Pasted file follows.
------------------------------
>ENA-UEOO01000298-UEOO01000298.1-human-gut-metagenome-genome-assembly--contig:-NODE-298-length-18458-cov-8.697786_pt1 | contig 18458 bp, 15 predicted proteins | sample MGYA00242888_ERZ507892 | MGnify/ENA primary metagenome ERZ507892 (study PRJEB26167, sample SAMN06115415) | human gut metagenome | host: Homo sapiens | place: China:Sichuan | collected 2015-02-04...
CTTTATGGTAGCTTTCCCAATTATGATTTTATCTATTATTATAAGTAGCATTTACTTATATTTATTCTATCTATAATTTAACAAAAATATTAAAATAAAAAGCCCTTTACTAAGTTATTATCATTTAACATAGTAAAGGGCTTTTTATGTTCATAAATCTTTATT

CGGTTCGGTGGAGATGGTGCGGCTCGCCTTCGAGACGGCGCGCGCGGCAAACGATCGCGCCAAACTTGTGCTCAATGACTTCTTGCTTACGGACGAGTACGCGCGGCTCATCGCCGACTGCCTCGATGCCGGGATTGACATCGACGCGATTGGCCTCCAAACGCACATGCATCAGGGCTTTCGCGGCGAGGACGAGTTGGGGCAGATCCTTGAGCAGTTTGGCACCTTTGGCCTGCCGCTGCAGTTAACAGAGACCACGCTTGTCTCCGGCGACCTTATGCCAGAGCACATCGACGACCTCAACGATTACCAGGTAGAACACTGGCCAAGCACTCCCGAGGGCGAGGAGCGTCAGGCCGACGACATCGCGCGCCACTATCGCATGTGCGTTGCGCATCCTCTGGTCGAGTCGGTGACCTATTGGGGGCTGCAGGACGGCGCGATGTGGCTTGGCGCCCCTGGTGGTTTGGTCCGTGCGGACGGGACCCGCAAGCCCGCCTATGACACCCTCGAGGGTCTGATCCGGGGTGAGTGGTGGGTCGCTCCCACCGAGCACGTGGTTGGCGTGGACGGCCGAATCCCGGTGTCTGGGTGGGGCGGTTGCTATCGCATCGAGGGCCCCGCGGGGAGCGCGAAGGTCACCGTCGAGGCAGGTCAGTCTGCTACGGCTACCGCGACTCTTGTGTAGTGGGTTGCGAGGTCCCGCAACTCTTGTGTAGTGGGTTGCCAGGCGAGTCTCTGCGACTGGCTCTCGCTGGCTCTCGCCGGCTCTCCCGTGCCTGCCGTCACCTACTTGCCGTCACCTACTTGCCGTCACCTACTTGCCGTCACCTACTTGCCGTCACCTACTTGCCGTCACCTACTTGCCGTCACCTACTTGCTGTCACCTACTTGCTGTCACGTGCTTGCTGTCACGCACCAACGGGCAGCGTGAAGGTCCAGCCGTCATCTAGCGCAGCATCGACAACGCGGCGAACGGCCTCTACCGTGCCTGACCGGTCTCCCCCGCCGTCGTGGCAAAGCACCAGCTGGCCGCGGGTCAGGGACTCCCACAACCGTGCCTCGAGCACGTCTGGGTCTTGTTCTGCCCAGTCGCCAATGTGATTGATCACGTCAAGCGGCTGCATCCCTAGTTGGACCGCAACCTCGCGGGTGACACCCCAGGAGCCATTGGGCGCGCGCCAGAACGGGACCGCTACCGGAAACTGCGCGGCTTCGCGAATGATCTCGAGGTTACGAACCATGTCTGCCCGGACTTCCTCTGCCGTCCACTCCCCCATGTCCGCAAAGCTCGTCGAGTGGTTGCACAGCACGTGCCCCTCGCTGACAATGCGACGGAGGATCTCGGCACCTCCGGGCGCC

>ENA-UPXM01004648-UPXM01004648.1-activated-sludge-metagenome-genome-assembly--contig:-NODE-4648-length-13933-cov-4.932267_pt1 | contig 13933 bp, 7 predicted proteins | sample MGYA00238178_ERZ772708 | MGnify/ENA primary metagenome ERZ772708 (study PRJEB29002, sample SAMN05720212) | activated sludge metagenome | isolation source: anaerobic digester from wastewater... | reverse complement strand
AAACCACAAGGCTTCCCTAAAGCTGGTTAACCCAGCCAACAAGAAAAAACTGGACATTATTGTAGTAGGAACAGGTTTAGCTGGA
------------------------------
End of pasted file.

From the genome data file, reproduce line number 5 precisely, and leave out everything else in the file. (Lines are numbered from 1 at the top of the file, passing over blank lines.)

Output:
AAACCACAAGGCTTCCCTAAAGCTGGTTAACCCAGCCAACAAGAAAAAACTGGACATTATTGTAGTAGGAACAGGTTTAGCTGGA